Discover more from The TueNight Social
The TueDo List: Ukraine Stories + 1980s Wordle + Vintage ❤️
Plus very obsolete tech. Hold on, that's my beeper...
📖 READ: Time for some Gen-X Justice! How Ketanji Brown Jackson’s sister circle shaped her life. Charlize Theron gets weed from her mom. You might not actually need 10,000 steps a day. “If you are struggling with your mental health, love is definitely the answer” – wise words from Roland Orzabal. How Niecy Nash and Jessica Betts fell in love. We don’t care what the Kibbe body type system says; if it makes you happy, wear it.
🌻 HELP: A few ways to help: GoFundMe’s Ukraine donation hub. A roundup of places that support Ukrainian refugees. How to support trans kids in Texas. Check out the #DearQueerKid Letter Project. And why you might want to consider donating to RIP Medical Debt.
🤣 LOL: If Wordle existed in the 1980s. A Donna Summer/Danzig mashup that sort of works? Pepsi is putting booze in Mountain Dew, as if that would make it taste better. Jaboukie Young-White’s joke about reggae.
Now: Season 5 of Better Things. (FX)
UKRAINE: Storytellers to Follow
For several days we’ve been watching the heartbreaking news coming out of Ukraine, where everyday people are doing their Molotov-Cocktail-best to resist the Russian invasion. To learn what’s really happening on the ground, we’re following journalists, photographers, chefs, and everyday citizens-turned-storytellers — Ukrainians and others.
Here are a few we’re following (though given the sketchiness of everything going on there, not necessarily endorsing):
Nika Melkozerova — New Voice Ukraine executive editor
Chef José Andrés — Chef, storyteller, feeder of refugees, hero
Serhii Korovainyi — Documentary and portrait photographer from Ukraine
Julia Ioffe — Founder of Puck News with some of the most clear-minded commentary on Ukraine
Vadim Ghirda — AP News photographer
Evgeniy Maloletka — Freelance photographer based in Ukraine
Who else should we add to this list? Please let us know in the comments.
OBSESSED: Midcentury Antique Stores
By Margaret Crandall
My love of vintage/antique stores started 30 years ago in Chicago. I blame it on the guy I was dating back then. He’d spend FOREVER digging through crates in used record stores, which was as exciting to me as watching paint dry. To kill time, I’d wander into the vintage clothing stores on the same blocks, losing myself in racks of 1960s dresses. On a good day, he’d find a rare 7” record to play on his radio show, and I’d find a great vintage skirt suit that actually fit me. (I was trying very hard to be “mod” and cool.)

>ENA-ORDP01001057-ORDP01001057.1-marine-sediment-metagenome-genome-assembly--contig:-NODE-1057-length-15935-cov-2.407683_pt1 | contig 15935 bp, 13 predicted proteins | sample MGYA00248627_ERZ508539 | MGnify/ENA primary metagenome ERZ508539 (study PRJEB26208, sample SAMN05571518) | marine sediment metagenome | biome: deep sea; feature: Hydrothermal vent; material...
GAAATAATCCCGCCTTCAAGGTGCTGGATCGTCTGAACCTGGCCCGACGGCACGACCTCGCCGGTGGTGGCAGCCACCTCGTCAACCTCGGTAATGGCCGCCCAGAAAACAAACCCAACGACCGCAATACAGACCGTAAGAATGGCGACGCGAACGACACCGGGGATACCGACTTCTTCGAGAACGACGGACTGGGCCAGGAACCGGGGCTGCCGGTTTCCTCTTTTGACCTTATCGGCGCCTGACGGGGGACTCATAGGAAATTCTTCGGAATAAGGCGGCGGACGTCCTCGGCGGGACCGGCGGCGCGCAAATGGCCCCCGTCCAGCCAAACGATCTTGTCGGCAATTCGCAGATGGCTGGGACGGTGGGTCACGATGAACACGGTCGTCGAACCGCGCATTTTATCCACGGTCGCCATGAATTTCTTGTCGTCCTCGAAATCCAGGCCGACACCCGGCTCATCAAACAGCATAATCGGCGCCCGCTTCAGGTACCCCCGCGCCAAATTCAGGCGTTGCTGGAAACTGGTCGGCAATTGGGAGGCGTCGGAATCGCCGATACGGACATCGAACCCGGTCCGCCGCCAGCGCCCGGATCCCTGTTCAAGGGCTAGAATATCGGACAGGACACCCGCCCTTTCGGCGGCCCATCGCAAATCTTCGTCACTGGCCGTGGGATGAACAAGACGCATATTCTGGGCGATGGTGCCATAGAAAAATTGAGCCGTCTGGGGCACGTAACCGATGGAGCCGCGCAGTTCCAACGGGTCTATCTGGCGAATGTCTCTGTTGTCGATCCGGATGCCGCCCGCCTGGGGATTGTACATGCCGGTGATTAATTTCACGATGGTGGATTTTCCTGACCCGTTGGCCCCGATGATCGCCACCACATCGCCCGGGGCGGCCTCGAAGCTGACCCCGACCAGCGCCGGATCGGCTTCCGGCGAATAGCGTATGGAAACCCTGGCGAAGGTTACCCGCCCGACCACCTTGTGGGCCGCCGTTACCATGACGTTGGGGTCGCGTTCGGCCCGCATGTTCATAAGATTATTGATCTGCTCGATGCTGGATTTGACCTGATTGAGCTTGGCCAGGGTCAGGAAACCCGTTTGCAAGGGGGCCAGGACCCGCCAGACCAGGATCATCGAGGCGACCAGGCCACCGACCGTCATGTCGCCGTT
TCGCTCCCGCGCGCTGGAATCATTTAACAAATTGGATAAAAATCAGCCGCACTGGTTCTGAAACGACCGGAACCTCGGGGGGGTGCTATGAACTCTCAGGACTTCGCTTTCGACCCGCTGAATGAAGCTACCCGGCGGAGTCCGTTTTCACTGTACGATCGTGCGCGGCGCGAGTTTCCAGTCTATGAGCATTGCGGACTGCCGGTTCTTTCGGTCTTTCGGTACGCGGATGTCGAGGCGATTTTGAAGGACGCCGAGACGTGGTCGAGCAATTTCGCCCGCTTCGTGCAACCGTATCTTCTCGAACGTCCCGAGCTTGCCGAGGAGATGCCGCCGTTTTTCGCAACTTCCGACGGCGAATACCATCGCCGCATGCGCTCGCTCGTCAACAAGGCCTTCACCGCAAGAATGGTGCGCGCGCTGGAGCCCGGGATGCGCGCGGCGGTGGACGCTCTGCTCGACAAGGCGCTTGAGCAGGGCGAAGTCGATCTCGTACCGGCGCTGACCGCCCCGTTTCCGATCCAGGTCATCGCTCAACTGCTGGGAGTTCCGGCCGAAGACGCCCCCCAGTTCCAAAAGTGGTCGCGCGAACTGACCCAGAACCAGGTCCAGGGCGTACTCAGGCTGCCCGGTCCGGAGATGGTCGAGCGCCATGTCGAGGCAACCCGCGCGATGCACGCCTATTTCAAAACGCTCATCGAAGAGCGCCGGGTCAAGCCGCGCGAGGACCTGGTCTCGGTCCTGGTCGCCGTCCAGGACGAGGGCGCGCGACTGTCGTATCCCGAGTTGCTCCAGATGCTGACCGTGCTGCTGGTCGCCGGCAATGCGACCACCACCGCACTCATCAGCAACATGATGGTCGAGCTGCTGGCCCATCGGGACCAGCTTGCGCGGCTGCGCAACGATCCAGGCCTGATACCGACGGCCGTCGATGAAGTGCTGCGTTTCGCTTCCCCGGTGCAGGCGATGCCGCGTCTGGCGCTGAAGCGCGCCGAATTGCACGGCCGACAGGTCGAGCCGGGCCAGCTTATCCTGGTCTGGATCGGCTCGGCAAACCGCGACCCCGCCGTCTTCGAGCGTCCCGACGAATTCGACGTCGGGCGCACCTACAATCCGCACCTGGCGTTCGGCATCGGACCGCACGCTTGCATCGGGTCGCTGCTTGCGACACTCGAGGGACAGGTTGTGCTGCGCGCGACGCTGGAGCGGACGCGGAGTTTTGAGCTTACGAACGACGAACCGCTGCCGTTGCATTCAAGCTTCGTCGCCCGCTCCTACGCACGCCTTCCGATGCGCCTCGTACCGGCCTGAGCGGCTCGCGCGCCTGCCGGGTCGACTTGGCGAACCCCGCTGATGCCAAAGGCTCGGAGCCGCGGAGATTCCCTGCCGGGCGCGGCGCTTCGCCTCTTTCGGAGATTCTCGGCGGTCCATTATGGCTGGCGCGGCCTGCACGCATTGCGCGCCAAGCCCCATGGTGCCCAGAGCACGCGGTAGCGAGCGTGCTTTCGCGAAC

Fast forward a few years, when vintage furniture became more appealing than vintage clothes, which I couldn’t wear to my 9-5 office jobs anyway. I’d spend hours in antique malls, admiring all the formica, chrome, and lucite. And bring a lot of it home with me, because in the early 90s, it was still fairly inexpensive.
Now, a few weeks shy of 50, I still love going into these stores, even when the price tags have commas. It’s less about shopping, really, than it is about escape. Antique and vintage shops are museums where you can touch the art. All that eye candy, whether it’s polka dot Pyrex, or spaghetti swag lamps, or kidney-shaped coffee tables, is a way to get out of my head and not think about the news, if only for an hour. And when I do buy something, it feels good to know that the piece has some history, and I’m supporting a small business.
Some of my East Coast happy places include:
In the Delaware River Valley, A Touch of the Past in Lambertville, NJ has museum-quality midcentury furniture in the basement. Across the river in New Hope, PA, there’s a small place called Chromium that has things you’ll never see anywhere else (oh hi).
Heading up to the Hudson Valley, the Newburgh Vintage Emporium is actually two fun antique malls, several miles apart (I came home with one of these), and Hudson, NY’s Antique Warehouse is the biggest and most exhilarating, overwhelming vintage furniture store on the planet (in a good way).
Most people go to New Hampshire’s White Mountains to do outdoor sports. I go so I can visit my father and Just L (and not necessarily in that order).
At the other end of the eastern seaboard: Canned Ham in Sarasota, FL has a few housewares, but MY GOD the clothes. These ladies really know their sh*t and their store makes me so happy.
Finally, if I ever get to Ypsilanti, MI, I may need to back a large truck up to Salt City Antiques.
Your turn! Tell me about your favorite spots in the comments.
Is there something you’re obsessed with, that you’d love to share with other TueNighters? Let us know: email@example.com
Happy Women’s History Month, TueNighters!